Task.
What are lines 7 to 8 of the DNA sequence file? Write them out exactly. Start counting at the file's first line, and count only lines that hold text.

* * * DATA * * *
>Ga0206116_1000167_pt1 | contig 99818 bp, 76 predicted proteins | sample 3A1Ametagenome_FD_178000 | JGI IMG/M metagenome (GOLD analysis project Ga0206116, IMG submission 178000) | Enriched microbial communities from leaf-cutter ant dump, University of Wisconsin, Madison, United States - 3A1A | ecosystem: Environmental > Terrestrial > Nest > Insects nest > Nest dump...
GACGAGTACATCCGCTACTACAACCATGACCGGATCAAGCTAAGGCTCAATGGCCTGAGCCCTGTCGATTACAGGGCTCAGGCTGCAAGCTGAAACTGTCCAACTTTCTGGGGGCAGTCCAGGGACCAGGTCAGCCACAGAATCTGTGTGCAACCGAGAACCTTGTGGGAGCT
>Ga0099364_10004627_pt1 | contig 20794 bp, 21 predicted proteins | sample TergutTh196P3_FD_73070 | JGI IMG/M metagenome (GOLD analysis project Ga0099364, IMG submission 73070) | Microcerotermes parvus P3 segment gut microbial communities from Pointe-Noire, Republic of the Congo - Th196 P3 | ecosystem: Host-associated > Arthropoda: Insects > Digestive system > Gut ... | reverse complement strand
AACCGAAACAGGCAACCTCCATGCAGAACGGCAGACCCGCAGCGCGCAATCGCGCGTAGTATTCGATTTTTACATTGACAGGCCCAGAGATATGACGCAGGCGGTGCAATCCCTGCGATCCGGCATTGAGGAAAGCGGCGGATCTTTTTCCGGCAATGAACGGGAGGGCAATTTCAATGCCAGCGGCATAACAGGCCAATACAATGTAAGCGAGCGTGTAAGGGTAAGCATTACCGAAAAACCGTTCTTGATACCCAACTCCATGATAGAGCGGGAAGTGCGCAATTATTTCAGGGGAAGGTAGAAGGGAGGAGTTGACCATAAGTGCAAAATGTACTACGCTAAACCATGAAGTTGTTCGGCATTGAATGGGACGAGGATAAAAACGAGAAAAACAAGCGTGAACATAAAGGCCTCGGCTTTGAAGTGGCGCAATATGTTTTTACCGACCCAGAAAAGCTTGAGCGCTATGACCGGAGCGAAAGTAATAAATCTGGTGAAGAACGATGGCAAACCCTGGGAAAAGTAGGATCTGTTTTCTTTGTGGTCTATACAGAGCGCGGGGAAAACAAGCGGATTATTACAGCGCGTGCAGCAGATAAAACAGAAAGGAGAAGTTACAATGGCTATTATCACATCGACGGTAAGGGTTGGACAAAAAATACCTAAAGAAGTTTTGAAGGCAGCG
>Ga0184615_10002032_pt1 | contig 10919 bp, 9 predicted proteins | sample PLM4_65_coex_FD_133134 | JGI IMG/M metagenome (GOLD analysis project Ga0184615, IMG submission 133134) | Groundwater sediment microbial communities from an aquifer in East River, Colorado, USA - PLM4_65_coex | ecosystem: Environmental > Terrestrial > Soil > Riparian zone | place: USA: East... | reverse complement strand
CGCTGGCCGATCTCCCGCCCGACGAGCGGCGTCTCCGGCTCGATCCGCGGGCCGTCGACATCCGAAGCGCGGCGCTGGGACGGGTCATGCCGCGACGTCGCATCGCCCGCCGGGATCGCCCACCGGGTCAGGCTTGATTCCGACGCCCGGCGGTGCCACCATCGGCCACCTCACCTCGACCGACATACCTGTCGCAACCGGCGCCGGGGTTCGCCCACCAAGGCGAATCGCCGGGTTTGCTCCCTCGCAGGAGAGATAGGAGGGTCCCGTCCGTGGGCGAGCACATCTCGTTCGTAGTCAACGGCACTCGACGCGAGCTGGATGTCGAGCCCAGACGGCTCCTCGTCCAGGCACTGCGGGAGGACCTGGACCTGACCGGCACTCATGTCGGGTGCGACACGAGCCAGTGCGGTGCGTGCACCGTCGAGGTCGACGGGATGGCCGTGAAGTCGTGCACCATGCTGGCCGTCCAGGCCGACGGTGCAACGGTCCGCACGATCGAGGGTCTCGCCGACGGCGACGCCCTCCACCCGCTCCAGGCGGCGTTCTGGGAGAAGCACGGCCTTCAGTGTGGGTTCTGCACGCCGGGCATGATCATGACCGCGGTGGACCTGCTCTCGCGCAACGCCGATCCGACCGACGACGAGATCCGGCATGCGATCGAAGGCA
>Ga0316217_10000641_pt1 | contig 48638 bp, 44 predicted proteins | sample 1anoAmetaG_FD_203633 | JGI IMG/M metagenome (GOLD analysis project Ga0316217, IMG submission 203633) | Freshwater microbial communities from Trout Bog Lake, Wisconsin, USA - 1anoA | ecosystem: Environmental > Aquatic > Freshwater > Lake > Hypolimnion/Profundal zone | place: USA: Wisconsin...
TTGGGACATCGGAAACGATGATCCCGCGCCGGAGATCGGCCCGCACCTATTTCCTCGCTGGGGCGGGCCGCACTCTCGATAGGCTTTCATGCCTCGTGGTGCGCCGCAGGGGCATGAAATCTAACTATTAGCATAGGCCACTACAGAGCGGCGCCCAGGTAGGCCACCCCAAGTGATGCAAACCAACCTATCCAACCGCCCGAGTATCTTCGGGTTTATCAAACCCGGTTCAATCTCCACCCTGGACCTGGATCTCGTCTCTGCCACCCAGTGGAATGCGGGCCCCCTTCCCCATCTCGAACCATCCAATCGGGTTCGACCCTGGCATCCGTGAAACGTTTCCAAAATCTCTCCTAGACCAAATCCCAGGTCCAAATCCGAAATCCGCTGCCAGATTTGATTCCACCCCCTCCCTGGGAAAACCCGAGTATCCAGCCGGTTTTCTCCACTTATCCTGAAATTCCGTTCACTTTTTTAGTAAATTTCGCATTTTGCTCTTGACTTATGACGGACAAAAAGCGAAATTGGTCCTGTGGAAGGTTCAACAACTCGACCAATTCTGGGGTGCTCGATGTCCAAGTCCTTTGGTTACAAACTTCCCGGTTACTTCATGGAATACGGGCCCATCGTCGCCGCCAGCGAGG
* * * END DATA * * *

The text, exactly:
>Ga0316217_10000641_pt1 | contig 48638 bp, 44 predicted proteins | sample 1anoAmetaG_FD_203633 | JGI IMG/M metagenome (GOLD analysis project Ga0316217, IMG submission 203633) | Freshwater microbial communities from Trout Bog Lake, Wisconsin, USA - 1anoA | ecosystem: Environmental > Aquatic > Freshwater > Lake > Hypolimnion/Profundal zone | place: USA: Wisconsin...
TTGGGACATCGGAAACGATGATCCCGCGCCGGAGATCGGCCCGCACCTATTTCCTCGCTGGGGCGGGCCGCACTCTCGATAGGCTTTCATGCCTCGTGGTGCGCCGCAGGGGCATGAAATCTAACTATTAGCATAGGCCACTACAGAGCGGCGCCCAGGTAGGCCACCCCAAGTGATGCAAACCAACCTATCCAACCGCCCGAGTATCTTCGGGTTTATCAAACCCGGTTCAATCTCCACCCTGGACCTGGATCTCGTCTCTGCCACCCAGTGGAATGCGGGCCCCCTTCCCCATCTCGAACCATCCAATCGGGTTCGACCCTGGCATCCGTGAAACGTTTCCAAAATCTCTCCTAGACCAAATCCCAGGTCCAAATCCGAAATCCGCTGCCAGATTTGATTCCACCCCCTCCCTGGGAAAACCCGAGTATCCAGCCGGTTTTCTCCACTTATCCTGAAATTCCGTTCACTTTTTTAGTAAATTTCGCATTTTGCTCTTGACTTATGACGGACAAAAAGCGAAATTGGTCCTGTGGAAGGTTCAACAACTCGACCAATTCTGGGGTGCTCGATGTCCAAGTCCTTTGGTTACAAACTTCCCGGTTACTTCATGGAATACGGGCCCATCGTCGCCGCCAGCGAGG